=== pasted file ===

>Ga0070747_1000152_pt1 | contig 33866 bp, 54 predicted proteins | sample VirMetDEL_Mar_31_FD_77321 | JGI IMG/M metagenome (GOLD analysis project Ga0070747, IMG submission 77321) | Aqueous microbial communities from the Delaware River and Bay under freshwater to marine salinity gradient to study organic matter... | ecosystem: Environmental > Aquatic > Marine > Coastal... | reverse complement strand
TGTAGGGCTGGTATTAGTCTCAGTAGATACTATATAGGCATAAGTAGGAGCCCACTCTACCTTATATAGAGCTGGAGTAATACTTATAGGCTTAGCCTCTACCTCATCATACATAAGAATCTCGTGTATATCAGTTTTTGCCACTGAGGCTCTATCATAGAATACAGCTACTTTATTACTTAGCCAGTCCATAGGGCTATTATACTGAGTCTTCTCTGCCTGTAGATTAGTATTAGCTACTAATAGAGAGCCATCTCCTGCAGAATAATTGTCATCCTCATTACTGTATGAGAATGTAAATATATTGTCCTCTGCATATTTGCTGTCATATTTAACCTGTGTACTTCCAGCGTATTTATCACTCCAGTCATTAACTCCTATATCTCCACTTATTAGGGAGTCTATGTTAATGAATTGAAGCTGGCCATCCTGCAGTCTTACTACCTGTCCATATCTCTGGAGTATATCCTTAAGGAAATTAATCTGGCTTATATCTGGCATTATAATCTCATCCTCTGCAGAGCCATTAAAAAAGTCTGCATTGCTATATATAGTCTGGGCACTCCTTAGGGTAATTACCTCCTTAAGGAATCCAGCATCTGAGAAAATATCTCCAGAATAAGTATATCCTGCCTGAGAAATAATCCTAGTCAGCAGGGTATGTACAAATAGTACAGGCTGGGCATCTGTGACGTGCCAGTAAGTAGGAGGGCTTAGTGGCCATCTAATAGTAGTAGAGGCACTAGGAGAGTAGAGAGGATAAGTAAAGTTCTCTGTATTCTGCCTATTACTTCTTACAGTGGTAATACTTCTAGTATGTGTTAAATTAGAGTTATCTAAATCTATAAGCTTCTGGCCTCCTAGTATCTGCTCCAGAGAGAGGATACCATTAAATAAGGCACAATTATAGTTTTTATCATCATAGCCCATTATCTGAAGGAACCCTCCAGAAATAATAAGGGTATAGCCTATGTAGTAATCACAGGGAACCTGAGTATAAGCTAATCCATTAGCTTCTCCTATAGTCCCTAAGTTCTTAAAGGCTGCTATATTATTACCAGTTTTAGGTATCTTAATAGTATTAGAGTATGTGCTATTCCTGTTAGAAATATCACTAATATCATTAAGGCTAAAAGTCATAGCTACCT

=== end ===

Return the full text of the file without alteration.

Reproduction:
>Ga0070747_1000152_pt1 | contig 33866 bp, 54 predicted proteins | sample VirMetDEL_Mar_31_FD_77321 | JGI IMG/M metagenome (GOLD analysis project Ga0070747, IMG submission 77321) | Aqueous microbial communities from the Delaware River and Bay under freshwater to marine salinity gradient to study organic matter... | ecosystem: Environmental > Aquatic > Marine > Coastal... | reverse complement strand
TGTAGGGCTGGTATTAGTCTCAGTAGATACTATATAGGCATAAGTAGGAGCCCACTCTACCTTATATAGAGCTGGAGTAATACTTATAGGCTTAGCCTCTACCTCATCATACATAAGAATCTCGTGTATATCAGTTTTTGCCACTGAGGCTCTATCATAGAATACAGCTACTTTATTACTTAGCCAGTCCATAGGGCTATTATACTGAGTCTTCTCTGCCTGTAGATTAGTATTAGCTACTAATAGAGAGCCATCTCCTGCAGAATAATTGTCATCCTCATTACTGTATGAGAATGTAAATATATTGTCCTCTGCATATTTGCTGTCATATTTAACCTGTGTACTTCCAGCGTATTTATCACTCCAGTCATTAACTCCTATATCTCCACTTATTAGGGAGTCTATGTTAATGAATTGAAGCTGGCCATCCTGCAGTCTTACTACCTGTCCATATCTCTGGAGTATATCCTTAAGGAAATTAATCTGGCTTATATCTGGCATTATAATCTCATCCTCTGCAGAGCCATTAAAAAAGTCTGCATTGCTATATATAGTCTGGGCACTCCTTAGGGTAATTACCTCCTTAAGGAATCCAGCATCTGAGAAAATATCTCCAGAATAAGTATATCCTGCCTGAGAAATAATCCTAGTCAGCAGGGTATGTACAAATAGTACAGGCTGGGCATCTGTGACGTGCCAGTAAGTAGGAGGGCTTAGTGGCCATCTAATAGTAGTAGAGGCACTAGGAGAGTAGAGAGGATAAGTAAAGTTCTCTGTATTCTGCCTATTACTTCTTACAGTGGTAATACTTCTAGTATGTGTTAAATTAGAGTTATCTAAATCTATAAGCTTCTGGCCTCCTAGTATCTGCTCCAGAGAGAGGATACCATTAAATAAGGCACAATTATAGTTTTTATCATCATAGCCCATTATCTGAAGGAACCCTCCAGAAATAATAAGGGTATAGCCTATGTAGTAATCACAGGGAACCTGAGTATAAGCTAATCCATTAGCTTCTCCTATAGTCCCTAAGTTCTTAAAGGCTGCTATATTATTACCAGTTTTAGGTATCTTAATAGTATTAGAGTATGTGCTATTCCTGTTAGAAATATCACTAATATCATTAAGGCTAAAAGTCATAGCTACCT